Download Festival 2019 ignited Melbourne into a raucous wildfire of punk, metal and hard rock

It was a titanic second instalment from the festival.

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Dylan Martin

When a handful of some of the world’s most recognisable punk, metal and hard rock acts descended upon Flemington Racecourse, a question comes to mind – could this day get any better? Exclusive performances, a bill stacked with titans of each genre and a farewell to one of the heaviest bands in existence – Download’s second Melbourne installation blasted every eardrum and crushed every skull in an afternoon with something for everyone.

Anyone who wanted to soak themselves in a hot slog of dad energy would have been more than satisfied with Airbourne, ripping out a heaving set of AC/DC-esque chops and reckless hair flips. Needless to say, if the band’s energy and the piercing sun weren’t putting the crowd to a sweat, the ten-fire-blasts-a-minute pyrotechnics most certainly were. Good showmanship, potential violation of state fire bans, what’s not to like?

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Behemoth, however, stylistically countered this in almost every way possible. Holding sermon to a dark congregation of the festival’s most dedicated metal-heads, their pummelling riffs, blast beats and blackened howls were some of the heaviest moments of Download 2019. Yet, although the atmosphere was dictated by a barrage of crushingly oppressive instrumentals, frontman Nergal’s stage talk and general graciousness painted him as far more approachable than the music he was playing. An odd twist on a cult classic.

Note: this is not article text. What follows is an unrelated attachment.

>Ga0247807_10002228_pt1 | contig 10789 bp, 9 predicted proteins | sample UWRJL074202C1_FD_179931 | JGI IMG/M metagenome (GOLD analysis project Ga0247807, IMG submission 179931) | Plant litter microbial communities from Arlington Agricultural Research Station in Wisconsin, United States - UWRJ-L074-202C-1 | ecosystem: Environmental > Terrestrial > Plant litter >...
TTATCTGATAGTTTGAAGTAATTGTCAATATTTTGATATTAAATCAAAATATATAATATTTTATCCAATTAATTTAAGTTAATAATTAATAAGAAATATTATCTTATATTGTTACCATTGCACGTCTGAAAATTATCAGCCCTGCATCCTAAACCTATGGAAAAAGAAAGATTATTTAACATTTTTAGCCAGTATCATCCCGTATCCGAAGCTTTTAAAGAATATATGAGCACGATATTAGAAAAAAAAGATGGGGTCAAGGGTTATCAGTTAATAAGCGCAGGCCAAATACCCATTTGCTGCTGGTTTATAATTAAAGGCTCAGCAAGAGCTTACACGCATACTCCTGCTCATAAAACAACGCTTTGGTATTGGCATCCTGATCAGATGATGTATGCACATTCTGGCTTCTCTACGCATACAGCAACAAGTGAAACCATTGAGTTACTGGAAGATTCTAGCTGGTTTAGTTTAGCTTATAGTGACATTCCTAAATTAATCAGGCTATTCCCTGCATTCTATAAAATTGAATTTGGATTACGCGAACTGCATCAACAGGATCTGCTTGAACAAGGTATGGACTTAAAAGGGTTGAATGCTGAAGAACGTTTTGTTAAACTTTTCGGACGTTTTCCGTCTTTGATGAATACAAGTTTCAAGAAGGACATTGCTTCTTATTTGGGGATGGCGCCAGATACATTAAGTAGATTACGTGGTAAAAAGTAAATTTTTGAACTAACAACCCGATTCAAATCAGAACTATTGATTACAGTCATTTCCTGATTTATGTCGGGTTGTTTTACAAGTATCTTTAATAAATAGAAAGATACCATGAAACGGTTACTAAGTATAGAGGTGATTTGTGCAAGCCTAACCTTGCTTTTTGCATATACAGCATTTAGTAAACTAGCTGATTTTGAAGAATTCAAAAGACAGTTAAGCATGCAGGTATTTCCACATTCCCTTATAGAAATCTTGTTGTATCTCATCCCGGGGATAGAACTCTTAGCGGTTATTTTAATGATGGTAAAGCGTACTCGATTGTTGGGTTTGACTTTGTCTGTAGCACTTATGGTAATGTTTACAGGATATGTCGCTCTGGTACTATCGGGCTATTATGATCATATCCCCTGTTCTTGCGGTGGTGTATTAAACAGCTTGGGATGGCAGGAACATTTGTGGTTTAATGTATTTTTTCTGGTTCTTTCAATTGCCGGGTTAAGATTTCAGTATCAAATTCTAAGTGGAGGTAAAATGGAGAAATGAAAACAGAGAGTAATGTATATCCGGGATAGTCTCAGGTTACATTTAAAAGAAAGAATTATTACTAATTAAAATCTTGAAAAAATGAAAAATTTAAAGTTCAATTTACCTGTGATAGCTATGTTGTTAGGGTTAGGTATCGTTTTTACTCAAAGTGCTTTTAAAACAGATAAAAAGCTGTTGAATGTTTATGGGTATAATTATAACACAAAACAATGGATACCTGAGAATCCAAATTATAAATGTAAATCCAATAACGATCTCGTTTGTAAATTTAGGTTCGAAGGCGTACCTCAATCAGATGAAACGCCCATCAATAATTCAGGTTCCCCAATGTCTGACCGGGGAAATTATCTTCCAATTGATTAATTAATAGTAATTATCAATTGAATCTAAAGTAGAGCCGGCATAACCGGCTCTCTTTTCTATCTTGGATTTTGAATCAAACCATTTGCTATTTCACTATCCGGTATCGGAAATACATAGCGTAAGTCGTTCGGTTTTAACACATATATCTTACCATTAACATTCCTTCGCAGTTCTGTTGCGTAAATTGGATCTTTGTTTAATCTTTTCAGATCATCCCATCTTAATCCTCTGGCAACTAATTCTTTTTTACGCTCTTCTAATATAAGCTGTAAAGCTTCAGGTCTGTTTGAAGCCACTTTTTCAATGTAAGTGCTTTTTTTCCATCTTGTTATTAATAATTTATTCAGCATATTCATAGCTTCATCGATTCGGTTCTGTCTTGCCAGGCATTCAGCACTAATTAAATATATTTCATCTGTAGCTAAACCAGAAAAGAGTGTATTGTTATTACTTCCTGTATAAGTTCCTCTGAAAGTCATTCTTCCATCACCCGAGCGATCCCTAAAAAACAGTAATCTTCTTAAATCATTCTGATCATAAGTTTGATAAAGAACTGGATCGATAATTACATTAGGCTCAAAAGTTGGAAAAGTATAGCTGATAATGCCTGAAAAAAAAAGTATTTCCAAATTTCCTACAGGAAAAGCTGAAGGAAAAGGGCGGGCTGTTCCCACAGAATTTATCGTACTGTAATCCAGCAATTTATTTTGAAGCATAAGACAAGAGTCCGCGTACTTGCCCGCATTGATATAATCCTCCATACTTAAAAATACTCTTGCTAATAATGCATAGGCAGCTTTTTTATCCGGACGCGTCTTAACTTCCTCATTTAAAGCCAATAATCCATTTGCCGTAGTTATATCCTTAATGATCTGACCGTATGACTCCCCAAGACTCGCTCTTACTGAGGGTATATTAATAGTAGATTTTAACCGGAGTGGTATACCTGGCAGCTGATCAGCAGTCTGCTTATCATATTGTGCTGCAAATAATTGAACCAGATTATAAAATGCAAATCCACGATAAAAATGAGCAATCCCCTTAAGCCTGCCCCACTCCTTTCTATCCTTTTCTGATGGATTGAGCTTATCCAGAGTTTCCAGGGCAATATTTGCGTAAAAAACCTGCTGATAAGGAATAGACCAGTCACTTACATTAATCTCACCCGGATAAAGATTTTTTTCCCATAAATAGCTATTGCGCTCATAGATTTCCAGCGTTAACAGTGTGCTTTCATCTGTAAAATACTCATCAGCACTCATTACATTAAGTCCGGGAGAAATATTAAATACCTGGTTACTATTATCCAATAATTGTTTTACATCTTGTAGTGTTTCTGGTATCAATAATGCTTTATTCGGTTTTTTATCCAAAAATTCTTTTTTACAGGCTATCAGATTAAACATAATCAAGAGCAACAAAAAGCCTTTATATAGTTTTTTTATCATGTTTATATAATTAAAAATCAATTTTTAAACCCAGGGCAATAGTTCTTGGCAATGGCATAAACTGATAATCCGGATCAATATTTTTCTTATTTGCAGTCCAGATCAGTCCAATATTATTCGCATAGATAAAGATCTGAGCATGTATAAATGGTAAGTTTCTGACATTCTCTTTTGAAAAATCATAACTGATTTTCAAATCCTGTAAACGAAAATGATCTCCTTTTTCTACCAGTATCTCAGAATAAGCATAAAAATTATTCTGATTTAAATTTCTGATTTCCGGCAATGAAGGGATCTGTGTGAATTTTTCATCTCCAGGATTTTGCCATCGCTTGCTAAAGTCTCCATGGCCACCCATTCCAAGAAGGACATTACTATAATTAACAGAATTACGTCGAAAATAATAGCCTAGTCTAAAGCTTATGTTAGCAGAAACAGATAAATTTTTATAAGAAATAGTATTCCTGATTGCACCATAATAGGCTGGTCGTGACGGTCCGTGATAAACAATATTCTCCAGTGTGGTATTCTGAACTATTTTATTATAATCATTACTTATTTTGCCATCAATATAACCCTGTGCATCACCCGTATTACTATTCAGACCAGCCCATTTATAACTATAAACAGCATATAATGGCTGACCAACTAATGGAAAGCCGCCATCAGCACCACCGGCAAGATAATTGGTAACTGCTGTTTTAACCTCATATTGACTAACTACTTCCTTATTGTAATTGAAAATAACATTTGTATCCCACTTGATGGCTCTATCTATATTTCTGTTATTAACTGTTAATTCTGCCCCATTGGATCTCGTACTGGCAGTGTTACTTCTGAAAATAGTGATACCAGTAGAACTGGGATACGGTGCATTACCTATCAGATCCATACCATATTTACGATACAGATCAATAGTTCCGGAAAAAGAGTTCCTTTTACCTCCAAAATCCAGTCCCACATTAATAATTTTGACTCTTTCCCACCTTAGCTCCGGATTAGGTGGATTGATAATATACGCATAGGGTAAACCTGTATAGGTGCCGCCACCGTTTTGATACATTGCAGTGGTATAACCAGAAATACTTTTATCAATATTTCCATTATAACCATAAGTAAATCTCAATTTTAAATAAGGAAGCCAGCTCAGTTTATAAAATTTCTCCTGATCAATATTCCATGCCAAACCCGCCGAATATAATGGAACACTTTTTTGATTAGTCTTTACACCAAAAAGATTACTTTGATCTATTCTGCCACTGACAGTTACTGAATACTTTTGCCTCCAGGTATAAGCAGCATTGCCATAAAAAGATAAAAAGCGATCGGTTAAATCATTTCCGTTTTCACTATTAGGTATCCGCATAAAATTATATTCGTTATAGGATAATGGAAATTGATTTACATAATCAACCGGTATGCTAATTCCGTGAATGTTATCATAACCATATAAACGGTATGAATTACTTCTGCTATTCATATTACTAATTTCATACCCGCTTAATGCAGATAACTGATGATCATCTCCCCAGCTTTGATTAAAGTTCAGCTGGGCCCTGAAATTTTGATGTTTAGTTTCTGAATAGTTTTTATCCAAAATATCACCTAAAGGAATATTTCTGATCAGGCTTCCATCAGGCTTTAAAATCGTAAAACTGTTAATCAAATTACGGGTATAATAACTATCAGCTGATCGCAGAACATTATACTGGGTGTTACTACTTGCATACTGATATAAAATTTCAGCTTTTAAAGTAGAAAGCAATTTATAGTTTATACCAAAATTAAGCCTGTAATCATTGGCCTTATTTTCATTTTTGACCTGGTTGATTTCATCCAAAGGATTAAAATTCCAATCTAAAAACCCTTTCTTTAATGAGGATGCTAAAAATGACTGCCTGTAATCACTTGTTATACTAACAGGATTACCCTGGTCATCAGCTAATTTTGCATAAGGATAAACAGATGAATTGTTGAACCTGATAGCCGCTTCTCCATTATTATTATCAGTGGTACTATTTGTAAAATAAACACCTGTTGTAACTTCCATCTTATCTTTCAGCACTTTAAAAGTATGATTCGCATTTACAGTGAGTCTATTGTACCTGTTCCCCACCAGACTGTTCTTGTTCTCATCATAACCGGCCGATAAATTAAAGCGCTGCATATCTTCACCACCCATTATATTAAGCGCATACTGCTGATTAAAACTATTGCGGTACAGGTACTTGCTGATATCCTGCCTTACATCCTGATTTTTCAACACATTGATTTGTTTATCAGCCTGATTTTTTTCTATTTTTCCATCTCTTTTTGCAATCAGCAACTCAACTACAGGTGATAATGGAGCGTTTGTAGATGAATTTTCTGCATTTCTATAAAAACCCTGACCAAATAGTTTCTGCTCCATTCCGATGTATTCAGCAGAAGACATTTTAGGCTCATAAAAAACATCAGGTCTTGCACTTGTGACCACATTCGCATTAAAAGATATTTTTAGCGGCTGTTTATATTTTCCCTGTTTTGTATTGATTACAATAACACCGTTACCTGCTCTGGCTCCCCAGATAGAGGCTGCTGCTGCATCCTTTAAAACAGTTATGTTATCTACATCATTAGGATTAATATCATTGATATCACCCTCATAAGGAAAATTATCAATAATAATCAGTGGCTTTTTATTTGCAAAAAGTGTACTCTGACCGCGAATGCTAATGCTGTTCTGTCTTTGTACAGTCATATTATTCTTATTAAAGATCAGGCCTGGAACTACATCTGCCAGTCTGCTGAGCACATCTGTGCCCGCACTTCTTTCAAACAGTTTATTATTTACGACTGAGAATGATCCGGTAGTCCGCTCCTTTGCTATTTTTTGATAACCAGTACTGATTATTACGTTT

Converge’s set was so furious and fast, it felt like it ended just as fast as it begun. Jam-packed with tracks from The Dusk in Us stretching all the way back to Jane Doe, the highlights of the set were the immense shredding on 'Dark Horse' and the closing track 'Concubine'. Nate Newton’s theatrical-yet-accurate bass playing added excellent, dynamic showmanship, and Jacob Bannon’s screams were so furious he could have popped a lung – it’s nothing short of spectacular that a band nearing 30 years of existence can still put on this good of a show.

Teasing at the fact that Ozzy Osbourne’s cancellation was leaving a few people down in the dumps, Frenzal Rhomb did their part and threw together a few inspired medleys using riffs from tracks such as 'Crazy Train' and 'Iron Man' during their already stacked set. New age Frenzal belters like 'Cunt Act' got both the crowd and the band jumping around in a rush, the chorus of 'You Are Not My Friend' managed to turn the audience into a choir of wet-eyed piss rats and 'Punch In The Face' was the perfect round-out for the best set of Download 2019. Vocalist Jay Whalley stated during the show they’ve been around 26 years as a band – if they keep treading such a visceral, strong path, the band will remain relevant for years and years to come.

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From this point on, much of Download was an amicable stroll down memory lane. Rise Against’s anthemic punk choruses rang across the grounds – each one bringing back nostalgia due to both skill and possibly the huge amount of video game music licencing they’ve done during their career. Sum 41’s 'Over My Head (Better Off Dead)'’s perfect execution couldn’t have been a better flashback to the early 2000s, Judas Priest’s 'You've Got Another Thing Coming' still had enough grunt to send a crowd of metal mums into heaving headbangs and Slayer’s cataclysmic farewell, inclusive of 'Raining Blood', was as urgent and fatal as war itself. Save for maybe Alice in Chains’ earlier set being a bit drawn out, no disappointment was had all day. Every band poured their guts into their performance, every audience member was beyond satisfied. To answer an earlier question – no, the day couldn’t have been much better.

Highlight: Guessing people’s DnD alignment based on bandshirts vs haircuts.

Lowlight: Anthrax and Converge clashing.

Crowd favourite: 'You Are Not My Friend'. Cheers Frenzal.